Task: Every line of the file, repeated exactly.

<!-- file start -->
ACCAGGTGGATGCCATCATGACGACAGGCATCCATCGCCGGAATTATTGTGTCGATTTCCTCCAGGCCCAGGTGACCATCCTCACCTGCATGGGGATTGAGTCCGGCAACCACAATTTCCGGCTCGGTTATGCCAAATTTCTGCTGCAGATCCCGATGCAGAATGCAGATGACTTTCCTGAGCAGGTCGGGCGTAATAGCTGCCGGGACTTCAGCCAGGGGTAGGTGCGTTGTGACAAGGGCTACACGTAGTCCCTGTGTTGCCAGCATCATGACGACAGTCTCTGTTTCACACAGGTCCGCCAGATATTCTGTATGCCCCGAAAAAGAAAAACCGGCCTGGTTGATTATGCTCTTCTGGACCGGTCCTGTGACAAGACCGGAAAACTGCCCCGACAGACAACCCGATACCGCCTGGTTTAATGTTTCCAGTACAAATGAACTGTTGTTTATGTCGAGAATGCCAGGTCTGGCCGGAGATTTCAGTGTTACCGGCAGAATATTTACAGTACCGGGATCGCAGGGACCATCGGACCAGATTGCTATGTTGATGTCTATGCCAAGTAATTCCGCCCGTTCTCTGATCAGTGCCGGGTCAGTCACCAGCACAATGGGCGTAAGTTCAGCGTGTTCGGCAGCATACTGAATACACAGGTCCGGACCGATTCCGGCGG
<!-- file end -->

ACCAGGTGGATGCCATCATGACGACAGGCATCCATCGCCGGAATTATTGTGTCGATTTCCTCCAGGCCCAGGTGACCATCCTCACCTGCATGGGGATTGAGTCCGGCAACCACAATTTCCGGCTCGGTTATGCCAAATTTCTGCTGCAGATCCCGATGCAGAATGCAGATGACTTTCCTGAGCAGGTCGGGCGTAATAGCTGCCGGGACTTCAGCCAGGGGTAGGTGCGTTGTGACAAGGGCTACACGTAGTCCCTGTGTTGCCAGCATCATGACGACAGTCTCTGTTTCACACAGGTCCGCCAGATATTCTGTATGCCCCGAAAAAGAAAAACCGGCCTGGTTGATTATGCTCTTCTGGACCGGTCCTGTGACAAGACCGGAAAACTGCCCCGACAGACAACCCGATACCGCCTGGTTTAATGTTTCCAGTACAAATGAACTGTTGTTTATGTCGAGAATGCCAGGTCTGGCCGGAGATTTCAGTGTTACCGGCAGAATATTTACAGTACCGGGATCGCAGGGACCATCGGACCAGATTGCTATGTTGATGTCTATGCCAAGTAATTCCGCCCGTTCTCTGATCAGTGCCGGGTCAGTCACCAGCACAATGGGCGTAAGTTCAGCGTGTTCGGCAGCATACTGAATACACAGGTCCGGACCGATTCCGGCGG